Archive for February, 2013

How to Shorten a Surcingle Belt: A Tutorial

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I recently purchased a navy surcingle belt that is 6 sizes too big for me at thrift store for $5 with the intention of shortening it. The leather was really nice, my wardrobe was lacking a navy surcingle, and I had previously read that this is a very easy modification to make.  Fast forward two months and I am about to find out just how easy it is.

This project requires only requires a few tools and the best part is that you probably already have them. You will need a needle, heavyweight thread, pliers, a seam ripper, scissors, chalk, a small clamp (I used a binder clip) and a belt that fits.

Tools Needed A few of the required tools (missing  from the pic are scissors, thread, chalk, a small clamp and a belt that fits).

My first step was to remove the seams. I chose the tab with the buckle, because it had a much smaller area to stitch. On many surcingle belts either end may be a possibility, but in the case the decision was made with me. This was the easiest part.

Seam RipperSeams Ripped

Step two, measure the belt. This is why you need a belt that fits. First, I aligned the hole that I use on the belt that fits with hole that I want to use on the new belt. Next, I lined the buckle that I had just detached up with the old buckle. I marked this spot with chalk, but you could use whatever you have. Chalk just happened to be handy.

Buckles lined upLine up the buckles and mark with chalk.

Now it’s time to cut your new belt. I cut the belt about an inch above my chalk line leaving myself enough fabric to be sewn into the tab. You may want to trim down the edges of the belt so that it does not stick out the sides of the tab. I didn’t make the end pointed as the fabric was not sticking out beyond the edges in this instance.

If you do want to make the end slimmer, the trick to this is to cut from the middle and pull in the sides to create the point. If you cut the down the outside edges it will lead to fraying. You will want to staple or sew the two sides together to make sure the point is stable. I learned this trick when I saw how it was originally attached.

Cut from the middle of the beltHere you can see how they removed some of the middle and stapled it together.

Now it’s time to sew the belt back together. Before your starting sewing you want to make sure that the needle you are going to use fits through the pre-existing holes in the leather. The first needle I tried was too large. Now that I think about it a much smaller needle would probably work. In fact, this could be a lot easier and is something that I will experiment with in the future.

Two different sizes of needlesI used the needle on the right.

Okay, now it is time to actually sew the belt back together. Thread your needle, pick a place to start, and have at it. You will want to get something to clamp the buckle in place while you are sewing. I used a binder clip as an afterthought and it worked just fine. Try not to skip any holes like I did (3 in fact).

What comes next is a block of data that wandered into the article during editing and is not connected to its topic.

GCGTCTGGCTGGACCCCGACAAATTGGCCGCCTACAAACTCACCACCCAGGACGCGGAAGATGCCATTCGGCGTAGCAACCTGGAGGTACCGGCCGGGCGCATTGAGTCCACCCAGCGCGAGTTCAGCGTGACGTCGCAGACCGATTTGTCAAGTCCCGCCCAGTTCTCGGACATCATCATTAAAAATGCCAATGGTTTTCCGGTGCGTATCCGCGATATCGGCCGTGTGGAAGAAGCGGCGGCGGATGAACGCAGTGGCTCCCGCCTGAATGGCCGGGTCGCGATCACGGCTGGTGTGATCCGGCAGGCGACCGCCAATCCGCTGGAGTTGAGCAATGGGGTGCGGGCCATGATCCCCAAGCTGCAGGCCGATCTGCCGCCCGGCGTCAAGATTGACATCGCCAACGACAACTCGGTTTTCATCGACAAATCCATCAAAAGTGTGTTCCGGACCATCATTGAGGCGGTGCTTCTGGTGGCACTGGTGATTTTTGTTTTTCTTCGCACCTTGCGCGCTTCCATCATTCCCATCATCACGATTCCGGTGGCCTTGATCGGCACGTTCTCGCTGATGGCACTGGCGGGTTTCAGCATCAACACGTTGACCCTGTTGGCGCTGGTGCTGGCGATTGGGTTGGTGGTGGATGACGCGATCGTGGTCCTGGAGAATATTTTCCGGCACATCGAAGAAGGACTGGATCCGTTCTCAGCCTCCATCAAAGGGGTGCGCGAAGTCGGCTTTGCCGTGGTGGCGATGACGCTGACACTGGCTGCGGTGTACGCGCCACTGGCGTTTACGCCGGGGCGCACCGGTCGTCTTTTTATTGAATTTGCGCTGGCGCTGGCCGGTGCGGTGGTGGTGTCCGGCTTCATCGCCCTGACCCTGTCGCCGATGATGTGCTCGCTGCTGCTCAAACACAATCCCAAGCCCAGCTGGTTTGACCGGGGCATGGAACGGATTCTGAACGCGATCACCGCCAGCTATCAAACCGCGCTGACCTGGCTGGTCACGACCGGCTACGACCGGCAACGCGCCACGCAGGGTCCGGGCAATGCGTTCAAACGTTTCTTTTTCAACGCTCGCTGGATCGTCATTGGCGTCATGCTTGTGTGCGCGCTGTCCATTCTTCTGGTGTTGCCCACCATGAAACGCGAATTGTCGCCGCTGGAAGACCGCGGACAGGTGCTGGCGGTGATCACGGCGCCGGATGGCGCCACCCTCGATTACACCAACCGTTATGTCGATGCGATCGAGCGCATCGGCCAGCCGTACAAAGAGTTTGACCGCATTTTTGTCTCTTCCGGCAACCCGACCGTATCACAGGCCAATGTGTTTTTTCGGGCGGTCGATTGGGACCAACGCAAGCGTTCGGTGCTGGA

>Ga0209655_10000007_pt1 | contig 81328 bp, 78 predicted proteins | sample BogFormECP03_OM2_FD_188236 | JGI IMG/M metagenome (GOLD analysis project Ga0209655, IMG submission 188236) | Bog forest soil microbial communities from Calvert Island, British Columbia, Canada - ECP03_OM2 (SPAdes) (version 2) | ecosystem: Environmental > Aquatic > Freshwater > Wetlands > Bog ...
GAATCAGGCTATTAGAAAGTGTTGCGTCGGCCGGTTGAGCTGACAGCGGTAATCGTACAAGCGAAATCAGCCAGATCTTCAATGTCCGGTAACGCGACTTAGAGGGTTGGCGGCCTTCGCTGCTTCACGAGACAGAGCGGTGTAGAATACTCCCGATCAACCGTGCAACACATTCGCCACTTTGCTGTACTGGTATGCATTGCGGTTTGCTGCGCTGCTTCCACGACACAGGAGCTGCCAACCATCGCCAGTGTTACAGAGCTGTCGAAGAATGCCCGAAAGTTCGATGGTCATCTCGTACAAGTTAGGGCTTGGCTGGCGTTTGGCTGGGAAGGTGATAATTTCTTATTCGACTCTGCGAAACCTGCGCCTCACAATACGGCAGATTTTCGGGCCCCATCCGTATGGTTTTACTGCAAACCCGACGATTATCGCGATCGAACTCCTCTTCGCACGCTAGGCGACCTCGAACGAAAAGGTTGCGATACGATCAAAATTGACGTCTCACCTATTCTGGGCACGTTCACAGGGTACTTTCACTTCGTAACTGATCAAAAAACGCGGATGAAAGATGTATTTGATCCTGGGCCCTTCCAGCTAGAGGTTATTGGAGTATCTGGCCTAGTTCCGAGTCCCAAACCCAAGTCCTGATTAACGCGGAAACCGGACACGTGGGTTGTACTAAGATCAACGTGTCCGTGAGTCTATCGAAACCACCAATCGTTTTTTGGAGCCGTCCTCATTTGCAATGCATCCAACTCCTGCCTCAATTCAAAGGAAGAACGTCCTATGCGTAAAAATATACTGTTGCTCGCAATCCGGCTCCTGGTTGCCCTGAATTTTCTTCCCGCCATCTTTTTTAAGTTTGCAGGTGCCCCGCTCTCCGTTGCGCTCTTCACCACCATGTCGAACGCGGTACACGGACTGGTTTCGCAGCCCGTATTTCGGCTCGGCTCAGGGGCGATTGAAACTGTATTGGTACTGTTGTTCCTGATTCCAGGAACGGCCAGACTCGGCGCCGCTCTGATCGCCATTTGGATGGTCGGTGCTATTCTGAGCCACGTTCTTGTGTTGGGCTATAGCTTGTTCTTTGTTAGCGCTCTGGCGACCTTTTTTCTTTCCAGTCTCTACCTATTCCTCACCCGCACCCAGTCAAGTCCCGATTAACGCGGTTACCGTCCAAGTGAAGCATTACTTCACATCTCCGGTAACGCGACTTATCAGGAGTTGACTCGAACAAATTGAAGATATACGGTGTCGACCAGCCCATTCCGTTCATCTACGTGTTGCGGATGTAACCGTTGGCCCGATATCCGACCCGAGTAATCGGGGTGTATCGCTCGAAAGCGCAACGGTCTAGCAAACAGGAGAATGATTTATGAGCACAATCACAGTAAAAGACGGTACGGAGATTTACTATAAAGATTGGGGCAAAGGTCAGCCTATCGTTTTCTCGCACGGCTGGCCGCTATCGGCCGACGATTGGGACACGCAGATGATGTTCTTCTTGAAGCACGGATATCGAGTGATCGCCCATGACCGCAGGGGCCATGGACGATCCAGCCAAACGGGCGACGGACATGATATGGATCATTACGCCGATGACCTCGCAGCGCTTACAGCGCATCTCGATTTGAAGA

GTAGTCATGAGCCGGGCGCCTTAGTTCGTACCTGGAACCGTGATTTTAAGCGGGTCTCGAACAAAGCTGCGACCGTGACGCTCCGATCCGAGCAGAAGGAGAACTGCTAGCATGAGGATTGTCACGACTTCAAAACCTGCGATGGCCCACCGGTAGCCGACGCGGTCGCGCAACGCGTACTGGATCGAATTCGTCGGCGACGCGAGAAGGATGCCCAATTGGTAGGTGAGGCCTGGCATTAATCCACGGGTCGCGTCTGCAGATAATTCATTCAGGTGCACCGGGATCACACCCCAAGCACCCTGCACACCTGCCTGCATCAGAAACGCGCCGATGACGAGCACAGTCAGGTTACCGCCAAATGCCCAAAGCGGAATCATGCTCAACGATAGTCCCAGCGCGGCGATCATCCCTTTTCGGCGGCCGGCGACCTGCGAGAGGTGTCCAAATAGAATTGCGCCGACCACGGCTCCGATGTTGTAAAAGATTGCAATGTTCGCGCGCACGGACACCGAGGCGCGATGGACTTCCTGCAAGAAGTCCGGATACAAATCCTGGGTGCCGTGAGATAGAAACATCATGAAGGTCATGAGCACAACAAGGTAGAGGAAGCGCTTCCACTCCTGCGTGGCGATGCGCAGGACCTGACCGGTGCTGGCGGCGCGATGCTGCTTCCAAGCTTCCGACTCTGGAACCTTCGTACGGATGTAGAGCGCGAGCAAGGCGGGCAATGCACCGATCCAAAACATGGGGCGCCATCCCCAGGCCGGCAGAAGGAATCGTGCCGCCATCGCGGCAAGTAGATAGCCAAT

Sewing 1Sewing 2 Getting the needle through both holes was fairly easy (some went smoother than others) and I am not familiar with sewing at all. After you get the needle through both holes you will want to use your pliers to pull the needle all the way through. Now just keep repeating this process until you have made it back to your starting point and knot off the thread. Your belt is now complete!

Use pliers to pull through

Finished, but with a  few mistakesCan you spot my mistakes?

This was an easy project and it has opened up a whole lot of belt possibilities for me. All in all, I spent about an hour and fifteen minutes from start to finish. If I was to do this again (which is only a matter of time) I think I could do it in 30 minutes. I predict that my collection of surcingle belts is about to experience a serious influx.

My New Navy Surcingle Belt

How to Tie a Bow Tie: The Illustrated Edition

How to tie a bow tie featured image

I found my first thrift store bow tie (and a diamond point at that!) during a mid-week thrift. Needless to say I was pretty excited. As soon as I got home I went to try it on and embarrassing as this is to admit, I couldn’t tie it. Now, I only learned to tie a bow tie in December (Holiday Bow Tie), but you would think that I could remember how to do it, because it was not that long ago and I probably tied the knot 100 times while learning, and I like to think of myself as smart. So, I did what anyone who needs to learn anything does these days and turned to the internet.

It only took a moment looking at an illustration to recover my senses and tie my bow. However, I spent another hour looking at all of these great instructional drawings. I was impressed with the sheer number of them and they reminded of vintage menswear ads which I love. I have rounded up a few of my favorite images. I hope that you enjoy them as much as I did!

Thrifted Diamond Bow TieDiamond Point Bow Tie

Southern ProperHow To Tie A Bow TieSouthern Proper